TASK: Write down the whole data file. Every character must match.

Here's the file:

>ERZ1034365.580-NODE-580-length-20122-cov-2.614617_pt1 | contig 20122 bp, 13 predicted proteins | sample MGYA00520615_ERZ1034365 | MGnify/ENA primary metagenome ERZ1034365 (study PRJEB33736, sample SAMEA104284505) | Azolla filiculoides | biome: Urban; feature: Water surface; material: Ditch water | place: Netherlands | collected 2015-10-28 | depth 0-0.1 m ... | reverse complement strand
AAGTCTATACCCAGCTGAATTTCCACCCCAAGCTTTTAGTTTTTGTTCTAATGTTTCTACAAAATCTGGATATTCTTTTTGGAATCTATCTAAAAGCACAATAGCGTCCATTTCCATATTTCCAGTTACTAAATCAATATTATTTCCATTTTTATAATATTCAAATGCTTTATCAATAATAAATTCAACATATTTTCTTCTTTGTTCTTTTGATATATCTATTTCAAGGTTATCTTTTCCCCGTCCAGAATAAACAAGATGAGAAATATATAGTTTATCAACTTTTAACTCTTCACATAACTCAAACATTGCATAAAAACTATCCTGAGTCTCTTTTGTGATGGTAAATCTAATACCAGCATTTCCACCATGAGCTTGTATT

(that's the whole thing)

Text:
>ERZ1034365.580-NODE-580-length-20122-cov-2.614617_pt1 | contig 20122 bp, 13 predicted proteins | sample MGYA00520615_ERZ1034365 | MGnify/ENA primary metagenome ERZ1034365 (study PRJEB33736, sample SAMEA104284505) | Azolla filiculoides | biome: Urban; feature: Water surface; material: Ditch water | place: Netherlands | collected 2015-10-28 | depth 0-0.1 m ... | reverse complement strand
AAGTCTATACCCAGCTGAATTTCCACCCCAAGCTTTTAGTTTTTGTTCTAATGTTTCTACAAAATCTGGATATTCTTTTTGGAATCTATCTAAAAGCACAATAGCGTCCATTTCCATATTTCCAGTTACTAAATCAATATTATTTCCATTTTTATAATATTCAAATGCTTTATCAATAATAAATTCAACATATTTTCTTCTTTGTTCTTTTGATATATCTATTTCAAGGTTATCTTTTCCCCGTCCAGAATAAACAAGATGAGAAATATATAGTTTATCAACTTTTAACTCTTCACATAACTCAAACATTGCATAAAAACTATCCTGAGTCTCTTTTGTGATGGTAAATCTAATACCAGCATTTCCACCATGAGCTTGTATT